The Occupational Safety and Health Administration (OSHA) defines an “occupational medical record” as an occupation-related, chronological, cumulative record, regardless of the form or process by which it is maintained (i.e., paper document, microfiche, microfilm, or automatic data processing media). The occupational medical record includes information about health status documented on an employee, including personal and occupational health histories as well as the opinions and written evaluations generated in the course of diagnosis, employment-related treatment, and examination by healthcare professionals and technicians. The definition includes employee exposure records, occupational illness, and accident or injury records.
The terms occupational medical record, occupational health record, and employee health record are often used interchangeably. For the purposes of this practice brief it will be referred to as the occupational health record (OHR). This practice brief will discuss a variety of issues related to OHRs, including privacy and security principles as well as content and record management practices for the healthcare provider. For the purposes of this practice brief, the term “healthcare provider” includes hospitals, ambulatory, surgery centers, physicians, clinics, and other healthcare providers.
The management of OHRs has always presented challenges to healthcare providers and health plans. Those challenges have multiplied for leaders in health information management (HIM) and privacy and security as regulatory compliance directives and technological advances further emphasize the need to balance access with privacy and security.
Some of the challenges of managing OHRs include understanding the different regulations that govern these records including when and how to apply them, ownership of the records, when and what information may be shared with whom, and how to appropriately manage these records when they can be part of an individual’s employee health record as well as their patient health record. Additionally, the management of these records can be further complicated by inclusion in health information exchanges (HIEs), patient portals, and required external reporting repositories, etc.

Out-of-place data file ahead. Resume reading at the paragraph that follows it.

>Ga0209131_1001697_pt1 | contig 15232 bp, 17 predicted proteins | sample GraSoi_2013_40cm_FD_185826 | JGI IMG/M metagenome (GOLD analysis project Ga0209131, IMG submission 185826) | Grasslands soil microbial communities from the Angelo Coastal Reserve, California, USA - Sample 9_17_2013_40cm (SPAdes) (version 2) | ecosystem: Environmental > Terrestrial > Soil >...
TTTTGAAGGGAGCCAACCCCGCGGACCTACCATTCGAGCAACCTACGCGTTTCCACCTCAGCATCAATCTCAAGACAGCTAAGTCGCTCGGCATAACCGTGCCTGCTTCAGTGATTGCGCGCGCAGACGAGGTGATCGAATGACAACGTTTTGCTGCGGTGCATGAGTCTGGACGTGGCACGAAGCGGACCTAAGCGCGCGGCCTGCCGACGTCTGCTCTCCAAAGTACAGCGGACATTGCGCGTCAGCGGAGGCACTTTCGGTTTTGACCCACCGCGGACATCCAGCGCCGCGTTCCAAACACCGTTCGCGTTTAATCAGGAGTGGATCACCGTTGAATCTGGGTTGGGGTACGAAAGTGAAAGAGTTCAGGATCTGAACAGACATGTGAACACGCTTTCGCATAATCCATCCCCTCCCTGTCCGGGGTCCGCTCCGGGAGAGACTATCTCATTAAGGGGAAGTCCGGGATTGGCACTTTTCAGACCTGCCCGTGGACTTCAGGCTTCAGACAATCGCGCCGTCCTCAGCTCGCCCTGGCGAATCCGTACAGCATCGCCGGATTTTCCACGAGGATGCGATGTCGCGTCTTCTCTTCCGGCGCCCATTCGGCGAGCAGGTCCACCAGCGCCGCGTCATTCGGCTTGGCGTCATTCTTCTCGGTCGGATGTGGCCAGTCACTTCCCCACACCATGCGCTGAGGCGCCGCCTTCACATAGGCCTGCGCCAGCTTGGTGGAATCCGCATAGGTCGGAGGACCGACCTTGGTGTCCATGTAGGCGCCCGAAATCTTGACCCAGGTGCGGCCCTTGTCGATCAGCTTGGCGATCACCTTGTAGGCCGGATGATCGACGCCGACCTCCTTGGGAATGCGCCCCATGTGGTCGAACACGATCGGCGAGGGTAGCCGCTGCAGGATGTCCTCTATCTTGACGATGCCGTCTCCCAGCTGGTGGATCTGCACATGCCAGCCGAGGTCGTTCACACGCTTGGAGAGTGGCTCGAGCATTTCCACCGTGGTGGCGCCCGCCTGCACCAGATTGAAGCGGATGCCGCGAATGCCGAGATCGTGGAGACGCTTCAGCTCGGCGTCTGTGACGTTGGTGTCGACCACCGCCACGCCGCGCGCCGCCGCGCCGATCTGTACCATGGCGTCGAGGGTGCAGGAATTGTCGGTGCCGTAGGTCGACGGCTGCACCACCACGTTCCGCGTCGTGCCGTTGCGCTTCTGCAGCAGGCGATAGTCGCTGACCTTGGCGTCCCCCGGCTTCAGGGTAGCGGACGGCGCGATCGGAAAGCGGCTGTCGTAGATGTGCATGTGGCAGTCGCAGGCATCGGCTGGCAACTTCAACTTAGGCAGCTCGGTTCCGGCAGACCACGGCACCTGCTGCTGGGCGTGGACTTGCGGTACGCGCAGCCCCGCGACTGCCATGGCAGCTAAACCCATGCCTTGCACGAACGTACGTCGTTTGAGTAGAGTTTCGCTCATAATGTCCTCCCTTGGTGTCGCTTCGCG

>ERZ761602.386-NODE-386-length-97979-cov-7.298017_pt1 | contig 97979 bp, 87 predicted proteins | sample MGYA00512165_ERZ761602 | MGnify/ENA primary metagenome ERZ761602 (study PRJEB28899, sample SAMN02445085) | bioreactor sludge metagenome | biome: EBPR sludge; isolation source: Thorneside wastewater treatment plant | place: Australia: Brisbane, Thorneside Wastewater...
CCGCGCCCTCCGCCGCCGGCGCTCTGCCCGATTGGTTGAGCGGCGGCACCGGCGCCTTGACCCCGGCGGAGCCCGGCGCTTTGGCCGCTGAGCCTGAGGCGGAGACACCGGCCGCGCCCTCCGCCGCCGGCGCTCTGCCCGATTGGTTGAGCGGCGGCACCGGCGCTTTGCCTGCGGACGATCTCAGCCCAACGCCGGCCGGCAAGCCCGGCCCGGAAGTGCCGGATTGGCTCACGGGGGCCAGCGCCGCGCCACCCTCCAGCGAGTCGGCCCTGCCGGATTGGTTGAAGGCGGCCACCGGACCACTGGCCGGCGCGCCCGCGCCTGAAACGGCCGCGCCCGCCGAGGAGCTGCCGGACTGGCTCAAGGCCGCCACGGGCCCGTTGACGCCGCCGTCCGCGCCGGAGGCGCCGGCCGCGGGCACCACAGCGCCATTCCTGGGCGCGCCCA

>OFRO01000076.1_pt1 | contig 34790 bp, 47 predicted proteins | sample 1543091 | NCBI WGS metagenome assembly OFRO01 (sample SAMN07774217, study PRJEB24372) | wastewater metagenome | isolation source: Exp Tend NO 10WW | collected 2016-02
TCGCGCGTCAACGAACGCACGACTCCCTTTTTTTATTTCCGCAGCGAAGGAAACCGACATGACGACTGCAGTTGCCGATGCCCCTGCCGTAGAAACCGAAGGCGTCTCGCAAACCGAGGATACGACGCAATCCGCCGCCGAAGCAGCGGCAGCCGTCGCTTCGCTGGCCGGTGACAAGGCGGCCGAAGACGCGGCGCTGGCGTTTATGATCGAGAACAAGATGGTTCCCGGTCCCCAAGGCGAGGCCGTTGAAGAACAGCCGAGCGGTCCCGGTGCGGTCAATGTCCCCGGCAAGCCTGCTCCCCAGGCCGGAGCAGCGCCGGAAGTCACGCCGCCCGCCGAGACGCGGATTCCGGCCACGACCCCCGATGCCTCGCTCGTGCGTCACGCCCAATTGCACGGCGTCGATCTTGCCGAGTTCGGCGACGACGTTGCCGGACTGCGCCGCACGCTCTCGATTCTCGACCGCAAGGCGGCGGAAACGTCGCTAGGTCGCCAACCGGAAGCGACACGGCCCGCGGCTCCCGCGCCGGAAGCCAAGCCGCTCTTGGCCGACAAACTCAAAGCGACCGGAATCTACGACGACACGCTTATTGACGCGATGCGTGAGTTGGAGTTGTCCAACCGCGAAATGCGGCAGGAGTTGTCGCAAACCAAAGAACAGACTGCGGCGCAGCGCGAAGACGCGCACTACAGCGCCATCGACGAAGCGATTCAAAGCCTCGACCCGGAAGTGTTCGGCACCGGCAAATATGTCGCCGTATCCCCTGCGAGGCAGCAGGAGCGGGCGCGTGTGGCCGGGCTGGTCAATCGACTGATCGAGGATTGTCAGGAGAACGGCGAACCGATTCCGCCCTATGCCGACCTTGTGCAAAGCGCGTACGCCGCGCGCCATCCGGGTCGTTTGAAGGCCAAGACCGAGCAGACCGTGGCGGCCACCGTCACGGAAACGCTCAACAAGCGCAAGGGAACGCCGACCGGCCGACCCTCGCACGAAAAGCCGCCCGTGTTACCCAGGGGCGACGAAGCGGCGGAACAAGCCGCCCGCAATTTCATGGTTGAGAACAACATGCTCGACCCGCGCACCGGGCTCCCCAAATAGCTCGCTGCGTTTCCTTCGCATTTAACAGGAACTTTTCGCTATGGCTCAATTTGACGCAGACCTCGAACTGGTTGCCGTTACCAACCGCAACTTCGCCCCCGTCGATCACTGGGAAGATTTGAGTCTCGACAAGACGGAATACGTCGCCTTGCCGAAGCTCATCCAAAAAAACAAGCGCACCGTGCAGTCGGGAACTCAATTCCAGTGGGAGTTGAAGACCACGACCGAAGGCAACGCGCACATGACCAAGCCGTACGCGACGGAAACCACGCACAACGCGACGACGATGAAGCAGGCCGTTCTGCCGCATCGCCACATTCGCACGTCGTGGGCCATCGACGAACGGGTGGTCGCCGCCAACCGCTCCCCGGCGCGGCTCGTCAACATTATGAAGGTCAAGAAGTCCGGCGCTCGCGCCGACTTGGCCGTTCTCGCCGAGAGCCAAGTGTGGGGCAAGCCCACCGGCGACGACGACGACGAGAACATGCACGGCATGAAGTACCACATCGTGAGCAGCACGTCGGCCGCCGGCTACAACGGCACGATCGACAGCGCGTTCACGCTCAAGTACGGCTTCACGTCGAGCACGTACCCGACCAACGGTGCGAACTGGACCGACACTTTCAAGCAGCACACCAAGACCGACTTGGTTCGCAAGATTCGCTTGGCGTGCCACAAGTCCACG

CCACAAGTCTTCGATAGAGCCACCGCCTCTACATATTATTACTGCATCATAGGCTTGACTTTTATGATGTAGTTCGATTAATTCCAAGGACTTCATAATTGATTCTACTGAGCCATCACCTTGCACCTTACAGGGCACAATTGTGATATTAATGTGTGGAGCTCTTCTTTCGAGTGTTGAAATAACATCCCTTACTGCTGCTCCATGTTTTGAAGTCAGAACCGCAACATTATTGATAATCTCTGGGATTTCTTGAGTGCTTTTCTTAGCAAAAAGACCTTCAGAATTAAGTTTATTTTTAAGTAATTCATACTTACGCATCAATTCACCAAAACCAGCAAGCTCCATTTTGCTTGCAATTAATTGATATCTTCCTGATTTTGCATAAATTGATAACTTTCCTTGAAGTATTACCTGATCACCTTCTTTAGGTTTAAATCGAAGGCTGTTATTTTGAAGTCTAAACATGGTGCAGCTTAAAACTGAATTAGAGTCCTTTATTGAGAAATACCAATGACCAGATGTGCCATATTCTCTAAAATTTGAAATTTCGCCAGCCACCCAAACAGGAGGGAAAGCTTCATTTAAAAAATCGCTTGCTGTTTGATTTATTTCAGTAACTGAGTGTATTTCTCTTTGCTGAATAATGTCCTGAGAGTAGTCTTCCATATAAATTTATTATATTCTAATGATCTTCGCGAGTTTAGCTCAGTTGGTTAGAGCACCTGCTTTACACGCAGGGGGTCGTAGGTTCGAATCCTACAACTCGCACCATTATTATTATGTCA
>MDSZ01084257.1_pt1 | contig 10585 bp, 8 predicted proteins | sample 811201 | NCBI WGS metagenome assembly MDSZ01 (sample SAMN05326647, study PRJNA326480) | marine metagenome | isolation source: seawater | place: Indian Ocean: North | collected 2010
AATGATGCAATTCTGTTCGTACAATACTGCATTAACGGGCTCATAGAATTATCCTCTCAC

Occupational health providers face the unique challenge of serving multiple simultaneous clients:
Employer’s insurance carrier, self-insured administrator, or workers’ compensation carrier
Employee’s healthcare provider
The provider may need to continuously adjust to understand their responsibility for each role performed, depending on the client they are serving at the time.
The HIM and privacy and security professionals who support these providers and health plans are tasked with understanding the various regulations and how they apply to the different roles and relationships between employee and occupational health provider or health plan. This understanding is important in order to implement effective compliance measures to protect these unique records.
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